Jake Socha, Virginia Tech. What’s up with flying snakes?
Flying snakes are perhaps the world’s most unconventional gliders, turning their body into a wing by changing shape and undulating in the air. In this talk, I’ll discuss our experimental and theoretical efforts to understand the biomechanical features that underly this unique form of flight. Some of these specializations, such as jumping to cross gaps, also appear in sister taxa, suggesting that some aspects of their glide system were evolutionarily co-opted. I’ll also talk about our research on some curious behaviors discovered along the way, like the weird way that flying snakes and close relatives stick out their tongues.
Dr. Jake Socha is the Samuel Herrick Professor in the Department of Biomedical Engineering and Mechanics at Virginia Tech. He earned B.S. degrees in physics and biology from Duke University in 1994 and a Ph.D. in biology (with a focus on biomechanics) from the University of Chicago in 2002. After graduate school, he was the Ugo Fano Postdoctoral Fellow at Argonne National Laboratory, studying internal flow systems in insects using synchrotron x-ray imaging at the Advanced Photon Source. His research program at Virginia Tech combines both interests, investigating the biomechanics and functional morphology of flows in and around organisms. Prior to entering science, he was a member of the Teach for America national teacher corps, serving as the sole high school science teacher at Centerville High School in southern Louisiana.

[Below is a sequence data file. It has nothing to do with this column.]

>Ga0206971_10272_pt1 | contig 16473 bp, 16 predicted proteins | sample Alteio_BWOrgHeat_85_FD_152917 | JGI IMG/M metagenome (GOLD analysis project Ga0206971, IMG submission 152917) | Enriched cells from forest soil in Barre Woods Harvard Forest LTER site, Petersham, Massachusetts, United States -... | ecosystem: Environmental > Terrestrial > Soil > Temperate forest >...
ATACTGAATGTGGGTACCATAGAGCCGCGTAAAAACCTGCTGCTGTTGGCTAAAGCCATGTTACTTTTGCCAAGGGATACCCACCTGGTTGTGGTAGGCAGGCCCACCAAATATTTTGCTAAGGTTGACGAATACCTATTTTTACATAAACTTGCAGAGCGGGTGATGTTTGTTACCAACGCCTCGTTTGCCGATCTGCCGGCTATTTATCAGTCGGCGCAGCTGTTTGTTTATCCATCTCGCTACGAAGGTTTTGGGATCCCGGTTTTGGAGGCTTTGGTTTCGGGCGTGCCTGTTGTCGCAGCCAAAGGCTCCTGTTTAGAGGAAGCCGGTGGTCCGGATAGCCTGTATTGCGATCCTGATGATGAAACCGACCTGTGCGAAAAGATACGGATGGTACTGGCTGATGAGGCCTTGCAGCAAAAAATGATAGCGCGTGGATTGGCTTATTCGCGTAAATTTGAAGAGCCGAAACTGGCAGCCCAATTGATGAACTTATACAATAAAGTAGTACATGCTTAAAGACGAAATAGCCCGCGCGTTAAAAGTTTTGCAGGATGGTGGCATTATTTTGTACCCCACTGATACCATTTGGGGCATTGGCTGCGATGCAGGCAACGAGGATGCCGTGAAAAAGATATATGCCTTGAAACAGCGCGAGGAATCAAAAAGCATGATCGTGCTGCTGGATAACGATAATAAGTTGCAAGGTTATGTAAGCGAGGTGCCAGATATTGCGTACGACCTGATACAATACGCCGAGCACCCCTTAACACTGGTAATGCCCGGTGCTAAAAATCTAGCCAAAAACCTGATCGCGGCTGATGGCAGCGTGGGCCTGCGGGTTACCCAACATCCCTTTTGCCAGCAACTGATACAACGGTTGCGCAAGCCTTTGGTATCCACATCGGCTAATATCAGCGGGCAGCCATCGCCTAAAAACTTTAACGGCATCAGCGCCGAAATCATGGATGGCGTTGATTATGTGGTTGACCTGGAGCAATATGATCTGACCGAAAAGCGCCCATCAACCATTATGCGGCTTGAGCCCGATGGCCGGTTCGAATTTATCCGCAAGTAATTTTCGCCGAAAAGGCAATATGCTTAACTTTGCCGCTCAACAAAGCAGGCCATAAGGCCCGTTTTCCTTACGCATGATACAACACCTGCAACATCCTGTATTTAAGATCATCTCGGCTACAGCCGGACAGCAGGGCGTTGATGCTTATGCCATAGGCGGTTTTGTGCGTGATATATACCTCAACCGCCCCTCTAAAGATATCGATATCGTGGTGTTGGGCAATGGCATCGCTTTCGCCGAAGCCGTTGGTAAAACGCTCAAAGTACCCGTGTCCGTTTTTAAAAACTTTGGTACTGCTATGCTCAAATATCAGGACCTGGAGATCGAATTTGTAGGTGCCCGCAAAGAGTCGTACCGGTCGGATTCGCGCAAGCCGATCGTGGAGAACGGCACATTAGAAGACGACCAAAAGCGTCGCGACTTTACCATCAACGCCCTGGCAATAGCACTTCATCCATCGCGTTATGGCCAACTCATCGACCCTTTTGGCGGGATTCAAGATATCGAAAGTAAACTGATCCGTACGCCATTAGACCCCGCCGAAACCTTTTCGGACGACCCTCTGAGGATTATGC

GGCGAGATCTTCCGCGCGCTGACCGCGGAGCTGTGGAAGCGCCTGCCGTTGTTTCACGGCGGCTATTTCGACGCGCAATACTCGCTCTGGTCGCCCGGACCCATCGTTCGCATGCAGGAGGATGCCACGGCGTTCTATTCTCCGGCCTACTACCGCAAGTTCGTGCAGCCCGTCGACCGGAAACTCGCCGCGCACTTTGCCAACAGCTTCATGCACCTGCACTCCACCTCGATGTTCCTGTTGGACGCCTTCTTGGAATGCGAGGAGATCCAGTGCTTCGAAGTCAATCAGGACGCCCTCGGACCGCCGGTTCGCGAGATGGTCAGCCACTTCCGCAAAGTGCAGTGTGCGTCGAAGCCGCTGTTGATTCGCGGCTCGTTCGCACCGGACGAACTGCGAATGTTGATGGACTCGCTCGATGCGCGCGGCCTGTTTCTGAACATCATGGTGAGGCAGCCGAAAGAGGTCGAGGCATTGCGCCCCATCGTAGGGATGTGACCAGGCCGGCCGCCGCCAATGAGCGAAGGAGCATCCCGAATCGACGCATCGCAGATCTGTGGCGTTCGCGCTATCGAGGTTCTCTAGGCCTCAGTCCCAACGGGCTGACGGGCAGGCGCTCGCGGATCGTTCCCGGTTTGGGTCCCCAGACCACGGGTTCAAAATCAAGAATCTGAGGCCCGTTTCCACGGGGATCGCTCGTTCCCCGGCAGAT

This talk is virtual-only. Please contact Peg Killian at email@example.com for Zoom link details.
Hosted by Víctor Ortega-Jiménez.